4 Ways to Optimize Your CRM
Tired of CRM headaches? As a sales leader myself, I can empathize.
Customer relationship management software is - like many core business technologies - a necessary part of your business. And it's up to you (and if you're lucky, you're sales ops lead) to ensure its success. To help, I've laid out four principles that helped us grow revenue 386% in 2016 here at Ambition in 2016.
#1. Identify your 1-2 biggest pain points
At its core, your CRM should serve two core business values: 1. It should help you obtain more business by organizing and tracking pipelines. 2. It should give you key data insights about your sales process, rep performance, revenue forecasts and so forth.
Where things get tricky with CRM optimization is - most CRMs have great functionality, but are terribly disengaging to the user. I think this is where interface, functionality and price come into play - you should find the CRM that matches your organization on those terms, and determine whether you plan on having committed sales operations personnel in the near-term.
#2. Ask reps what they’re struggling with most.
The sticker price for a CRM is rarely its true price. Accounting for cost of onboarding, training programs, and additional software, investing in a CRM is very much like buying a house. You're putting a roof over your family's head and making a long-term investment that will accrue many, many unforseen costs (repairs, etc) that end up being unavoidable.
At the very outset, CRM adoption always carries the additional cost of user onboarding, adoption, training, etc. That’s time your reps could be selling, but instead, they’re working with this technology.
From there, you inevitably find yourself buying sales automation, gamification and other add-ons to get more value out of the initial software. The key word there is inevitable. Your CRM, after all, is mostly just a data warehouse. It can do some nifty things with that data, but having one in and of itself isn't going to make your team smarter, faster, or more efficient. It's those follow-up investments that will.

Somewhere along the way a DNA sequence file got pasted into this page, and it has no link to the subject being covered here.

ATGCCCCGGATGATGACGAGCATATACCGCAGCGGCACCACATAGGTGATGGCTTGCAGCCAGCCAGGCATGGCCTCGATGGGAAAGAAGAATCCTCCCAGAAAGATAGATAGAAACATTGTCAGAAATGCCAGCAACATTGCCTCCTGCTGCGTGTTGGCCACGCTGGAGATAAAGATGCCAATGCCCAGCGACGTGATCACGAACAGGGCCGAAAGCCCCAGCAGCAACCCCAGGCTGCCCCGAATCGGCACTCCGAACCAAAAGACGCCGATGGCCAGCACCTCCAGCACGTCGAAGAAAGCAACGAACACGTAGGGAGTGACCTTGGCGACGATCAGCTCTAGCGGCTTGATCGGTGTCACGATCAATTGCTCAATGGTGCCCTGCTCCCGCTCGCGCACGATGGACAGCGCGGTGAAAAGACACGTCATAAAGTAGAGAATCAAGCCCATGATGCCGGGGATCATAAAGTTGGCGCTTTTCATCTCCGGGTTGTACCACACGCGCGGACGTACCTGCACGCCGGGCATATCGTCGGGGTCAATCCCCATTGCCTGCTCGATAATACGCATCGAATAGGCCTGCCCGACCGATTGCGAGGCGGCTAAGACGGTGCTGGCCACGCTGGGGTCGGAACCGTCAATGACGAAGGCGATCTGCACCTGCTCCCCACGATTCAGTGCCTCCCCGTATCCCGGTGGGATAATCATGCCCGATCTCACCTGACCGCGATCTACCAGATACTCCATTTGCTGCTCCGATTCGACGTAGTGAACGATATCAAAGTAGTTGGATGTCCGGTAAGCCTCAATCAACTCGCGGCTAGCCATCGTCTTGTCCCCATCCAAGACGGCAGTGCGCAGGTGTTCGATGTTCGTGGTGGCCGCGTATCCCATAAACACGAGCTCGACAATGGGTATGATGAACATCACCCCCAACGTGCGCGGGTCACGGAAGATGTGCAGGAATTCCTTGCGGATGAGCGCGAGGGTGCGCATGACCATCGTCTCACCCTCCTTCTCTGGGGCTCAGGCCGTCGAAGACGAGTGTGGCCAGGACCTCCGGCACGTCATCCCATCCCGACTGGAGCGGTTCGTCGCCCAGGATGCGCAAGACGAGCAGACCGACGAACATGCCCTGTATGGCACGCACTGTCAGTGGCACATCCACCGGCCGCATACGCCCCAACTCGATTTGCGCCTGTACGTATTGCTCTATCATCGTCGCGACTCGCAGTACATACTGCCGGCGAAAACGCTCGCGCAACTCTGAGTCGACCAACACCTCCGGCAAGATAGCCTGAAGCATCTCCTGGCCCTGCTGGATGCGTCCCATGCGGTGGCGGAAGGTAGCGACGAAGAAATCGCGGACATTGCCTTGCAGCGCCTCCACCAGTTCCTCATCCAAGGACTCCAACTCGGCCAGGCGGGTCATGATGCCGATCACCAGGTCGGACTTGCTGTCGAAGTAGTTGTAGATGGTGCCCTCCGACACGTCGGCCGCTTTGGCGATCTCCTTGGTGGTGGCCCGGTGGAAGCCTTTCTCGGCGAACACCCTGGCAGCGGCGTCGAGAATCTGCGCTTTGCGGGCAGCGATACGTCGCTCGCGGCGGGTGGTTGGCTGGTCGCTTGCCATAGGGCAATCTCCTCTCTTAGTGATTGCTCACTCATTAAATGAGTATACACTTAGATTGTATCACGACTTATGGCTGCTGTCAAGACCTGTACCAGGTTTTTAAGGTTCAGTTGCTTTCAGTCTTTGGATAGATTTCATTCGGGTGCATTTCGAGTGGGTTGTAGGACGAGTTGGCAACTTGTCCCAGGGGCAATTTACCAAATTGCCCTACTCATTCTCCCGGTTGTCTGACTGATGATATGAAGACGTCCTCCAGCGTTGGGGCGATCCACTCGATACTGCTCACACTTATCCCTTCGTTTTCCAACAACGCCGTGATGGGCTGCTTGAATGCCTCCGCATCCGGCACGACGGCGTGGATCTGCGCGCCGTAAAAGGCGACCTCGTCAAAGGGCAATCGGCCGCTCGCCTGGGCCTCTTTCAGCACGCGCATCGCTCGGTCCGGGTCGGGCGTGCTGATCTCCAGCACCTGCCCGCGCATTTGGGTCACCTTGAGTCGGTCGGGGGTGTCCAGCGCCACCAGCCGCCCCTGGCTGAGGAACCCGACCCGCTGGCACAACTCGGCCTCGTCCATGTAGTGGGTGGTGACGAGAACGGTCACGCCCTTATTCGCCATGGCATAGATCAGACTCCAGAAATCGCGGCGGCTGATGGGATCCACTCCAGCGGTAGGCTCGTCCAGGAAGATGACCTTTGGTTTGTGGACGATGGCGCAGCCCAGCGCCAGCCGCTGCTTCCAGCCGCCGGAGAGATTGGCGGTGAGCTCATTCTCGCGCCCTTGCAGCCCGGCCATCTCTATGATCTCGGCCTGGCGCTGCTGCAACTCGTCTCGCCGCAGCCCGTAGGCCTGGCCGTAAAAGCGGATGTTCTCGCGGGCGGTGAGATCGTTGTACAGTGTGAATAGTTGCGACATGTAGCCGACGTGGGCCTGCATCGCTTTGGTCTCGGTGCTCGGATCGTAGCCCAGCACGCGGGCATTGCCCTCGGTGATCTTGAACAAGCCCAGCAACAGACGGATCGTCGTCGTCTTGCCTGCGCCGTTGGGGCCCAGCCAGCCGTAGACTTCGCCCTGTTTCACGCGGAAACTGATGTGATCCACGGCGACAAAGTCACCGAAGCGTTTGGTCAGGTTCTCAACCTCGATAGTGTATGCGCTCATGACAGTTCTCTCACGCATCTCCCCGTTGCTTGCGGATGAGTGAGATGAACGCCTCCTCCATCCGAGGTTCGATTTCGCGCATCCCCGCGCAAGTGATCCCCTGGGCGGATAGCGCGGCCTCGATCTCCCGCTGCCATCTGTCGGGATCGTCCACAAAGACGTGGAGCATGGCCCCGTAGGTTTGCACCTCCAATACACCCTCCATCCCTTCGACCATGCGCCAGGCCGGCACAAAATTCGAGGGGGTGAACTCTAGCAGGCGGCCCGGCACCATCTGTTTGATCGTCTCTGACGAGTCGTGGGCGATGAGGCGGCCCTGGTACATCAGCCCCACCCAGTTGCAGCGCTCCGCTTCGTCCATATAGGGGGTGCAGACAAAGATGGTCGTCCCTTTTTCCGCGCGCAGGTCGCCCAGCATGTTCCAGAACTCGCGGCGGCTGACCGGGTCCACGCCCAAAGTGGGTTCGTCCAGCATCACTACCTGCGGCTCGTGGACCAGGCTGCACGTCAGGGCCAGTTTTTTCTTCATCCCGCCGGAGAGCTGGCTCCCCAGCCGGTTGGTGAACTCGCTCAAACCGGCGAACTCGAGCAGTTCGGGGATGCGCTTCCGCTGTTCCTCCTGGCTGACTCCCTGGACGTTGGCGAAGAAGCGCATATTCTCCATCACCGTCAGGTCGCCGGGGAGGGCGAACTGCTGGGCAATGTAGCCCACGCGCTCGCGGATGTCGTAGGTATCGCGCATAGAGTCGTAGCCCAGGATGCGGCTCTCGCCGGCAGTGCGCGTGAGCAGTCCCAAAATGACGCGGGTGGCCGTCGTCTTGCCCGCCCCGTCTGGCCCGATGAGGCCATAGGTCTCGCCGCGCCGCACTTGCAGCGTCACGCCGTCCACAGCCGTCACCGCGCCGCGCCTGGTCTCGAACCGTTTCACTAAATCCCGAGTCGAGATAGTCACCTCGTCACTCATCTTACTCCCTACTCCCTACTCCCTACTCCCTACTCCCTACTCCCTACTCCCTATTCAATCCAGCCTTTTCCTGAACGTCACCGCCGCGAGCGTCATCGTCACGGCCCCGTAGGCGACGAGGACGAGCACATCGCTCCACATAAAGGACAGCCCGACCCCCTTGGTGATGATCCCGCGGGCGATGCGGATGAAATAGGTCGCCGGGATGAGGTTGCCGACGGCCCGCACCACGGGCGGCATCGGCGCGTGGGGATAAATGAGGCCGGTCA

Workflow efficiency, data transparency, and process analytics are all things every sales organization should be investing in - no matter the size.
Think of it this way: What's a better investment for your 100 person sales team - spending $65k annually on a product like Ambition that visualizes your entire team's key performance metrics, tracks their goals, recognizes success, and brings context and clarity to your CRM data? Or another new sales hire?
#3. Factor in each CRM’s integration options.
As your sales organization starts to scale, you’re inevitably going to be bringing on things like marketing automation, a phone system, business intelligence and sales performance management tools - if you don’t already have those things.
The more seamlessly integrated your CRM is with all those, the better. It will save you a ton of headaches down the road. You wouldn’t believe how many logistics companies use Ambition just to connect their CRM with other data sources like Cisco, MacLeod and so forth.
We are about to write our first Hubspot CRM API integration for one of our oldest clients in that industry. Why'd they switch? The direct integration between Hubspot CRM and Hubspot's sales and marketing automation platforms.
#4. Know when it's time to switch.
Should you decide to switch your CRM software, be sure to do extensive research to find the best CRM software for your business, one that your sales reps will actually use. Look to online resources like CRM buying guides, third party review sites and online discussion boards like Quora to help inform your decision.
User interest and aptitude are crucial to CRM sucess. If your users take to the CRM like ducks to water, that’s a huge sign. If there’s a ton of blowback and the sense that you’ll be fighting to drive adoption rates, tread carefully.
I would you suggest involving salespeople in the final decision. The CRM is as much their system as it is yours. They’re going to be living in it every day - and if that’s not an enjoyable experience for them, then neither of you are going to get the value you want out of it.
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